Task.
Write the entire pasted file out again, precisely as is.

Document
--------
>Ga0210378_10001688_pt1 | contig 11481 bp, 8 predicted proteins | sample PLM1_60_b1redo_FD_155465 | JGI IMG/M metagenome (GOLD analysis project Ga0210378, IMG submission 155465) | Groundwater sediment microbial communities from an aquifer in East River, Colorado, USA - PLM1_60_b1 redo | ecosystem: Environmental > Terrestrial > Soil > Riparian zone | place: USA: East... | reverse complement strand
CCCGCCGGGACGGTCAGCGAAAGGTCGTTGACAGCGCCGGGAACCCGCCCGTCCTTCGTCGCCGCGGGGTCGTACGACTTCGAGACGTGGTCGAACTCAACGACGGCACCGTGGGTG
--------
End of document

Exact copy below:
>Ga0210378_10001688_pt1 | contig 11481 bp, 8 predicted proteins | sample PLM1_60_b1redo_FD_155465 | JGI IMG/M metagenome (GOLD analysis project Ga0210378, IMG submission 155465) | Groundwater sediment microbial communities from an aquifer in East River, Colorado, USA - PLM1_60_b1 redo | ecosystem: Environmental > Terrestrial > Soil > Riparian zone | place: USA: East... | reverse complement strand
CCCGCCGGGACGGTCAGCGAAAGGTCGTTGACAGCGCCGGGAACCCGCCCGTCCTTCGTCGCCGCGGGGTCGTACGACTTCGAGACGTGGTCGAACTCAACGACGGCACCGTGGGTG